Two students sound off on the facial hair-focused campaign
It’s time for men to throw out their
razors and women to start constructing
felt ‘staches. That’s right—it’s Movember
again, which means moustaches for all!
Currently in its fourth year as a formal Canadian
charity campaign, Movember has thousands of
men across the country growing their facial hair in
support of prostate cancer research and awareness. While many are garnering donations and applause galore for their participation, others are getting nothing but dirty looks. As the campaign continues to grow, Canadians are wondering whether or not Movember is worth the effort.
While moustache season is in full swing and I am a well-known fan of facial hair, I am still not en- tirely sure how to feel about Movember. While I think it is a rather jovial way to raise money and awareness for an ill- ness that affects one in seven Canadian men in their lifetime, I am still skepti- cal about the impact of Movember and whether the campaign takes the right approach.
According to the Movember Canada website, 86 per cent of funds raised by Movember initiatives go toward re- search and survivor support programs of Prostate Cancer Canada, while only two per cent go toward awareness and education programs associated with Movember.
While I understand funding scientific research is more costly than any education program and continued research is necessary for a disease so prevalent, two per cent seems low to me. Nine out of 10 prostate cancer cases are curable if caught early. Shouldn’t we care more than two measly per cent about the importance of awareness?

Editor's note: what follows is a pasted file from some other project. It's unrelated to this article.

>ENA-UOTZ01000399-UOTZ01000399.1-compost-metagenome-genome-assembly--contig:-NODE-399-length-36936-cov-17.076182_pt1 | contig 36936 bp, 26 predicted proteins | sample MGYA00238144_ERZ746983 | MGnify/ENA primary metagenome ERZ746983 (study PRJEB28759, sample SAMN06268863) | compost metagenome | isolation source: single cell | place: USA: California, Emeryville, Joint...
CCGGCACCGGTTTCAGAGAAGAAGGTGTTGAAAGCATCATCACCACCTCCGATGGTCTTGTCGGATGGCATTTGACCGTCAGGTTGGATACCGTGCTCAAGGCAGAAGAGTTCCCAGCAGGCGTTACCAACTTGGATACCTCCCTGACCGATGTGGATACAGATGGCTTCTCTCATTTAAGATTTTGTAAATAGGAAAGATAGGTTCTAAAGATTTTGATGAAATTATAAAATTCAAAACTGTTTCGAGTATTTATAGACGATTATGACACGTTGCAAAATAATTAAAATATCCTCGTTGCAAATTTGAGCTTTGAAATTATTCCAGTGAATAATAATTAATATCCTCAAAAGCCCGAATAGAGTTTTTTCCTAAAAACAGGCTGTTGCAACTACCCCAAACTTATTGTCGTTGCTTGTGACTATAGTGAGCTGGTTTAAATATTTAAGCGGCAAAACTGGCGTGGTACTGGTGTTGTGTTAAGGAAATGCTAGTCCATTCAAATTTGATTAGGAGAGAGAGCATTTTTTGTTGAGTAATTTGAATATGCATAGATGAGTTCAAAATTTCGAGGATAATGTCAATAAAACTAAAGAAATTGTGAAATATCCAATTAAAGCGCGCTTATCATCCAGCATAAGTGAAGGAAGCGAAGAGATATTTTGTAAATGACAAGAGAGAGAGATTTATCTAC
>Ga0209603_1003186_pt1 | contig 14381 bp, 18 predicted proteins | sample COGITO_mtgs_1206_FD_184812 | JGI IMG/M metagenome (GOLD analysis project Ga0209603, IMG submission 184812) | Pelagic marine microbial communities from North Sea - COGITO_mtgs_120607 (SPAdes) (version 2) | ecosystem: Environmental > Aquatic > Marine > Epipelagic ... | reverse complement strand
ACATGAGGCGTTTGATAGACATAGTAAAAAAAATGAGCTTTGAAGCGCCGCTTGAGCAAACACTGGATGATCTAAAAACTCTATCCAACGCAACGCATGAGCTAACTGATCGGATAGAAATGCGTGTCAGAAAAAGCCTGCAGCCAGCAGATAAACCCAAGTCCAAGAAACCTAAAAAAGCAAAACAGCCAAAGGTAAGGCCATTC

Screening and prevention informa- tion is not readily found on the Movem- ber website. The campaign seems to rely on its Mo Bros to get the word out on these topics. Perhaps as the campaign grows in size, the dialogue will increase and more men will visit their healthcare professionals for further information, but for the time being, the campaign is too vague.
Movember Canada aspires to be an important campaign in men’s health, but how many people are raising money and engaging in meaningful conversa- tions about their health and lifestyle choices in addition to growing their fa- cial hair?
While research is necessary, more funds need to be dedicated to easily accessible education and prevention. There is a real way to reduce the num- ber of men living with and dying from prostate cancer, and that is early de- tection. Movember Canada and all its participants should be urging men to get tested now and groom their mous- taches later.
Every November, guys and girls around the world come together to grow—or draw on—the best moustache they can muster throughout Movember, as it’s now commonly called. In Canada, these participants grow their mo’s in support of prostate cancer aware- ness and research. Mo Bros, as they have been dubbed, can register at Movember. com at the beginning of the month and grow their mo while raising funds for a good cause.
But Movember isn’t just for guys. Many a Mo Sista can be seen during Movember with a carefully chosen moustache drawn on her face or her index finger. Mo Sistas represent a large group of support during Movember, and together nearly 119,000 Canadian Mo Bros and Mo Sistas raised over $22 million last year.
Movember is not just a great way to raise awareness and funds for a very se- rious disease, but it’s fun, competitive, and gets people thinking about men’s health. Guys compete to see who can grow the biggest, dirtiest-looking, and most outlandish moustache. It’s a time of year when it becomes acceptable for guys to try out all the crazy moustache styles they might otherwise be too scared to sport—Fu Manchu, anyone?
Movember is a creative and entertaining movement with millions of Mo Bros and Mo Sistas participating globally every year. It’s a month that effectively raises awareness of topics people have previ- ously been reluctant to discuss, and has helped raise millions of dollars worldwide for programs like Prostate Cancer Canada. Movember isn’t just about growing moustaches—it’s about coming together to fight a disease that will affect one in seven men in their lifetime.
This Movember, whether you’re a guy or a girl, join the movement and help out a great cause—and don’t forget to grow your mo.